Mosaic Planter Grouted in Sections

    Artist Donna Stern recently completed a round mosaic planter, which she grouted in sections.

    I wanted to share that work for several reasons, and not merely because it is solid work with an emphasis on primary colors with a good balance of warm and cool colors.

    There are several discussion points:

  • Value Contrast and Variegation in Small Mosaic Artwork

    Value Contrast and Variegation in Small Mosaic Artwork

    I have written quite a bit about using color variegation to increase visual interest and the importance of value contrast in mosaic artwork.

    These two concepts are related, at least in a crude way: they both involve using multiple colors instead of one color, and they both make the artwork more interesting visually.

    Value Contrast

    Contrast in value is usually encountered in the form of highlights and shadows, although it should be noted that even abstract art is much more visually interesting when there is contrast in value.

  • Student Mosaics & Black Grout

    Student Mosaics & Black Grout

    The mosaics in this article are mostly student work and use a wider grout gap than I recommend. The most-helpful tip about grout color is to use smaller grout gaps:

    The smaller the grout gap, the less impact grout has on the image and its colors. The process of grouting is also easier with a smaller gap.

    All that being said, some artists like wide grout gaps because they give the mosaic the look and feel of tiles pressed into wet mortar. That’s fine. It all depends on what you are trying to do.

    Most of the improvised tile/found-object mosaics of Mexico have that look and feel because that is what they are, and they are nothing short of magical.

    These mosaics are from one of Jill Gatwood’s many classes. As a group, these mosaics illustrate several discussion points about grout color.

  • Excellence in Mosaic Art

    Excellence in Mosaic Art

    In my post, “Agonizing over Mosaic Icons,” I discussed artist Sue Hague’s mosaic reproductions of Greek Christian icons, and the troubles she was experiencing due to the grout gap.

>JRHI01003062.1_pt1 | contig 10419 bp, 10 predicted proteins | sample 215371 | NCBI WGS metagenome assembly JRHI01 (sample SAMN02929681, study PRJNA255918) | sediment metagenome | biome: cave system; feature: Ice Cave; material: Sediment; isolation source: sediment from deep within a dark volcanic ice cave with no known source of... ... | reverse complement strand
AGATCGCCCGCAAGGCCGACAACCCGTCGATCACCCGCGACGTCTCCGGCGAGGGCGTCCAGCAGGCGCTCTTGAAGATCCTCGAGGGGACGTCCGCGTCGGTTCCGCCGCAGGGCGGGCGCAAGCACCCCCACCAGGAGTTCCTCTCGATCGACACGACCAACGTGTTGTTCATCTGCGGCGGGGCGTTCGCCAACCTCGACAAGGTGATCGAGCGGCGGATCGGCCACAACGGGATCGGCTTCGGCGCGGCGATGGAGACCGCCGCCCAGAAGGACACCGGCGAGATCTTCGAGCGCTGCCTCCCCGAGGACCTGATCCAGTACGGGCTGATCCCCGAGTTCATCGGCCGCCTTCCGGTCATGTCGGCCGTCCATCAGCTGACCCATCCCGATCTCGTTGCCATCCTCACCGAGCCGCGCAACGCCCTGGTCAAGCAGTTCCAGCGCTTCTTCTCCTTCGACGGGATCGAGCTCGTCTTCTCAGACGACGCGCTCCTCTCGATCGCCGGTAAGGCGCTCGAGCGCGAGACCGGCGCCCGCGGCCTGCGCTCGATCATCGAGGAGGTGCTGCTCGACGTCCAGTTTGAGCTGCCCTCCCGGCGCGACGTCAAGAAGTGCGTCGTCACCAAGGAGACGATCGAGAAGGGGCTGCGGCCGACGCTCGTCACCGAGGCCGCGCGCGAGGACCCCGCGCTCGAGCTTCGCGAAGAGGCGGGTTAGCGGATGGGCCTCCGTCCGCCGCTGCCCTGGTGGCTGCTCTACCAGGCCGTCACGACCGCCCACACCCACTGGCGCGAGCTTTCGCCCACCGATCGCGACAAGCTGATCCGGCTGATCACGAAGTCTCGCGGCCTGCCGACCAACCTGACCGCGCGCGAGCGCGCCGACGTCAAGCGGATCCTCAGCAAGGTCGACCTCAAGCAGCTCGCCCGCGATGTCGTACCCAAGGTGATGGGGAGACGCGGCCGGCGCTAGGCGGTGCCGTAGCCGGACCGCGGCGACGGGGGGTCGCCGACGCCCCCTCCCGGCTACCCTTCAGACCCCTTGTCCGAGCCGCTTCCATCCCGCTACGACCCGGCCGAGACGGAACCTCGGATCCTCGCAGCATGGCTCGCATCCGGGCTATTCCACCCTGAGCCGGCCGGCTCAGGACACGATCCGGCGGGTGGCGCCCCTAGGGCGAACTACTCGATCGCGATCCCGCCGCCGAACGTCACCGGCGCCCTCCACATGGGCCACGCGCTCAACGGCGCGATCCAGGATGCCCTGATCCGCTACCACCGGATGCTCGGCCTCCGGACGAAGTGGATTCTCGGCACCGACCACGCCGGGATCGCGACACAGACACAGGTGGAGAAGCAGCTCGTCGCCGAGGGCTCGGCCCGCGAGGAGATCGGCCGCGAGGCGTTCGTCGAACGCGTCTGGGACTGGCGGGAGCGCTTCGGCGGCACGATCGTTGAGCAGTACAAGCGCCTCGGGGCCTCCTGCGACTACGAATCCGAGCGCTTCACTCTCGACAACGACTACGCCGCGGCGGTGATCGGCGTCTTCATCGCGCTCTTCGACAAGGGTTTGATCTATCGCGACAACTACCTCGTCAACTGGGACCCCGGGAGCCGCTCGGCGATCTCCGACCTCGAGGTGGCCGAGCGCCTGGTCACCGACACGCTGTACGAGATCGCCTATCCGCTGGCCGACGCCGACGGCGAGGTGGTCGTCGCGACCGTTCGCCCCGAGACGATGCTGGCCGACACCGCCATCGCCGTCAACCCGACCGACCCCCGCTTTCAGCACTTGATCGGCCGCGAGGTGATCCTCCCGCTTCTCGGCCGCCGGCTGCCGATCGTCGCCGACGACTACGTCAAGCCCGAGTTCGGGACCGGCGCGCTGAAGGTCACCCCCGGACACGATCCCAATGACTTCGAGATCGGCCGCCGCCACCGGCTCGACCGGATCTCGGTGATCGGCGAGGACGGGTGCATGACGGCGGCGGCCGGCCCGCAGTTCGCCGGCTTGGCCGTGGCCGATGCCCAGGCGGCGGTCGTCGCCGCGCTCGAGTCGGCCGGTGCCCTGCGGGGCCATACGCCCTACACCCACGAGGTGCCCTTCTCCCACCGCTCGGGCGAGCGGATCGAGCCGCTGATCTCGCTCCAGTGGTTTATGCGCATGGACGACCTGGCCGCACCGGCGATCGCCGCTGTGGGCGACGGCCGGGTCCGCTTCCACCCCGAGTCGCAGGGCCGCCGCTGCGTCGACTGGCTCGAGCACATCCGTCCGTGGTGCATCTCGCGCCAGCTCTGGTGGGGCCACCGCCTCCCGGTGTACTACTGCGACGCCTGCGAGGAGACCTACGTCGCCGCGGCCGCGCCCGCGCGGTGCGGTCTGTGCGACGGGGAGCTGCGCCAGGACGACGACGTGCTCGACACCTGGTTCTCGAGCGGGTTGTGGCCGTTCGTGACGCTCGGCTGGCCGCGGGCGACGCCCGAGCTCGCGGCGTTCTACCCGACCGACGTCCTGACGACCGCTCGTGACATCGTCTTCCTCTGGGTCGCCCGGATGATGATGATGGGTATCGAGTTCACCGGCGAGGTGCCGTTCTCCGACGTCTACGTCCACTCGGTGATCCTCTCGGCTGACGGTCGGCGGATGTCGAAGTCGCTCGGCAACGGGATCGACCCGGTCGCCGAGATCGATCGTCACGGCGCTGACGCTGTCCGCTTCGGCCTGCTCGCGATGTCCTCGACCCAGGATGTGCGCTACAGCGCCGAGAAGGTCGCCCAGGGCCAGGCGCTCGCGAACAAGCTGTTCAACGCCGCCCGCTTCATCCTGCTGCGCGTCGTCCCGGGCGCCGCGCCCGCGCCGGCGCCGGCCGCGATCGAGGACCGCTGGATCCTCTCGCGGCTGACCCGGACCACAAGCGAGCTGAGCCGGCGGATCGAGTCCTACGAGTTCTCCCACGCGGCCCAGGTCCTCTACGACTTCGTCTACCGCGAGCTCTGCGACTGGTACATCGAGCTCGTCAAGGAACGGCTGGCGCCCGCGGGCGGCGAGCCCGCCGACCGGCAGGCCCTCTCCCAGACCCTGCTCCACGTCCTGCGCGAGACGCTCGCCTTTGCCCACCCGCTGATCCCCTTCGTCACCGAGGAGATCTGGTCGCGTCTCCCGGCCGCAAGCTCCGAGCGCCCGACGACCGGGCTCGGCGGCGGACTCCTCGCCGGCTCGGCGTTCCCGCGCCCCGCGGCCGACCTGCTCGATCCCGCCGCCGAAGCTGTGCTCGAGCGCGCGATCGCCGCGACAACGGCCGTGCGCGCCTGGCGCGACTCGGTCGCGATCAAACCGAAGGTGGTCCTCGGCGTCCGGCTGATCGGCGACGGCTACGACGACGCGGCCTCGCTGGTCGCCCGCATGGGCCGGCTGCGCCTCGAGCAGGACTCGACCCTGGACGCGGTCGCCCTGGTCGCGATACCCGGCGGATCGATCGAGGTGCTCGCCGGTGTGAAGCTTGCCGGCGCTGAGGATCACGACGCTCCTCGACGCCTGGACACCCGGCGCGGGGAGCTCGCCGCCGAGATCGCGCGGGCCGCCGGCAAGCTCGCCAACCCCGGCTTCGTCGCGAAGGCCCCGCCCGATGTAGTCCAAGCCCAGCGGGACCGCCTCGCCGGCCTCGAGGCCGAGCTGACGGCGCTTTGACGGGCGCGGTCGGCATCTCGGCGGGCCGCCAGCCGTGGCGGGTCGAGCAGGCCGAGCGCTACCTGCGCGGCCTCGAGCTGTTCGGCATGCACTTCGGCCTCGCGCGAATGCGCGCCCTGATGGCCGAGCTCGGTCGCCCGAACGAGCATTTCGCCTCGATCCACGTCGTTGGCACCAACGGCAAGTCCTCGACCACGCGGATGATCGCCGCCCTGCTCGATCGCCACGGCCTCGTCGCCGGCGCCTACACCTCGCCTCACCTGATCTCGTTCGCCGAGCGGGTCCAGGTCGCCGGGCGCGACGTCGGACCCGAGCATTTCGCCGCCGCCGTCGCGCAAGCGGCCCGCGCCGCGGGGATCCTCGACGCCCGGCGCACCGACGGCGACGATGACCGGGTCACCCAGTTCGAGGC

My advice to Sue was to eliminate the grout gap in her future work because these icons weren’t architectural surfaces exposed to the elements. The grout isn’t needed. Make the tiles touch. You couldn’t do this on a backsplash, but for an icon or plaque; sure, no problem.

    I am pleased to announce that Sue took the advice to heart, and the results are soooo good.

  • Rendering Light with Verisimilitude in Mosaic

    Rendering Light with Verisimilitude in Mosaic

    Artist Karen Kittmer’s mosaics are beautiful works of art. They are also worthy of study for several different reasons if you are serious about improving your own mosaics.

    The first reason I recommend Karen’s work for study is that she renders light and shadow with photographic verisimilitude.

    The second reason is that Karen isn’t limited to photo-realism but also creates imaginative pieces including mosaic sculpture. There is Art in the art.

    Serious students of mosaic technique might also want to take a look at Karen’s work because she uses an indirect method with a photograph or painting as cartoon (mosaic pattern), and she lays the tile out on top of that.

    Beginners should be advised that this method requires commitment and artistic skill and isn’t a hack that eliminates either.

  • Grout Study: Mixed-Media Mosaic

    Grout Study: Mixed-Media Mosaic

    Artist Lorie Beercheck emailed me an in-progress photo of the mixed-media mosaic sign plaque she was making as a housewarming gift for her friends new B&B.

    Lorie wanted advice on the grout color.

    I was glad to give it because the mosaic was a mixed-media figurative image and so more likely to impacted by the choice of grout color.

    There were also some special concerns that made good points of discussion.